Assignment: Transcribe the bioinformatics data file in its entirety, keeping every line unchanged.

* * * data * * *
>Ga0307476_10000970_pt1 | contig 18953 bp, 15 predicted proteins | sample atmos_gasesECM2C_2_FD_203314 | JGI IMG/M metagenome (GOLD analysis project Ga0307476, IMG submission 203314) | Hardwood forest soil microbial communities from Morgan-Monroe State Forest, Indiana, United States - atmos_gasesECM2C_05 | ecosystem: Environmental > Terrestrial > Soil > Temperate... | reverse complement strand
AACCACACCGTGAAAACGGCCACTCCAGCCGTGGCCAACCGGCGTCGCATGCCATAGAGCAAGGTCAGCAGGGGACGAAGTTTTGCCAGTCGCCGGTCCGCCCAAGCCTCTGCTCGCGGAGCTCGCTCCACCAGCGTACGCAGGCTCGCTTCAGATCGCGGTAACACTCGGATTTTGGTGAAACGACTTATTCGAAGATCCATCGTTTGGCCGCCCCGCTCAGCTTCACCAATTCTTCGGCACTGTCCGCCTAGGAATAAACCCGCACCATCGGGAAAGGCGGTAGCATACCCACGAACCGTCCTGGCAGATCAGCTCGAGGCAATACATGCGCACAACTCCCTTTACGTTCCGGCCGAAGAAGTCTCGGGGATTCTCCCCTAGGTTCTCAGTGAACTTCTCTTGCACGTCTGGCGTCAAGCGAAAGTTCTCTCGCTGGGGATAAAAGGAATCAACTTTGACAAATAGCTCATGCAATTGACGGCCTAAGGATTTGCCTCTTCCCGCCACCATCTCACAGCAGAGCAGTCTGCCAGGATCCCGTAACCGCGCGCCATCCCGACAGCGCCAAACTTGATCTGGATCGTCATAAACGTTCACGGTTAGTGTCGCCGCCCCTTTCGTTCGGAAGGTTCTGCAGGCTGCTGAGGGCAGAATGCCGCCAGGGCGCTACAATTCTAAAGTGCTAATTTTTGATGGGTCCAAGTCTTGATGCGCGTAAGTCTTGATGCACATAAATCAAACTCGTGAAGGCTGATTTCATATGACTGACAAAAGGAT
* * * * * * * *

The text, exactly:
>Ga0307476_10000970_pt1 | contig 18953 bp, 15 predicted proteins | sample atmos_gasesECM2C_2_FD_203314 | JGI IMG/M metagenome (GOLD analysis project Ga0307476, IMG submission 203314) | Hardwood forest soil microbial communities from Morgan-Monroe State Forest, Indiana, United States - atmos_gasesECM2C_05 | ecosystem: Environmental > Terrestrial > Soil > Temperate... | reverse complement strand
AACCACACCGTGAAAACGGCCACTCCAGCCGTGGCCAACCGGCGTCGCATGCCATAGAGCAAGGTCAGCAGGGGACGAAGTTTTGCCAGTCGCCGGTCCGCCCAAGCCTCTGCTCGCGGAGCTCGCTCCACCAGCGTACGCAGGCTCGCTTCAGATCGCGGTAACACTCGGATTTTGGTGAAACGACTTATTCGAAGATCCATCGTTTGGCCGCCCCGCTCAGCTTCACCAATTCTTCGGCACTGTCCGCCTAGGAATAAACCCGCACCATCGGGAAAGGCGGTAGCATACCCACGAACCGTCCTGGCAGATCAGCTCGAGGCAATACATGCGCACAACTCCCTTTACGTTCCGGCCGAAGAAGTCTCGGGGATTCTCCCCTAGGTTCTCAGTGAACTTCTCTTGCACGTCTGGCGTCAAGCGAAAGTTCTCTCGCTGGGGATAAAAGGAATCAACTTTGACAAATAGCTCATGCAATTGACGGCCTAAGGATTTGCCTCTTCCCGCCACCATCTCACAGCAGAGCAGTCTGCCAGGATCCCGTAACCGCGCGCCATCCCGACAGCGCCAAACTTGATCTGGATCGTCATAAACGTTCACGGTTAGTGTCGCCGCCCCTTTCGTTCGGAAGGTTCTGCAGGCTGCTGAGGGCAGAATGCCGCCAGGGCGCTACAATTCTAAAGTGCTAATTTTTGATGGGTCCAAGTCTTGATGCGCGTAAGTCTTGATGCACATAAATCAAACTCGTGAAGGCTGATTTCATATGACTGACAAAAGGAT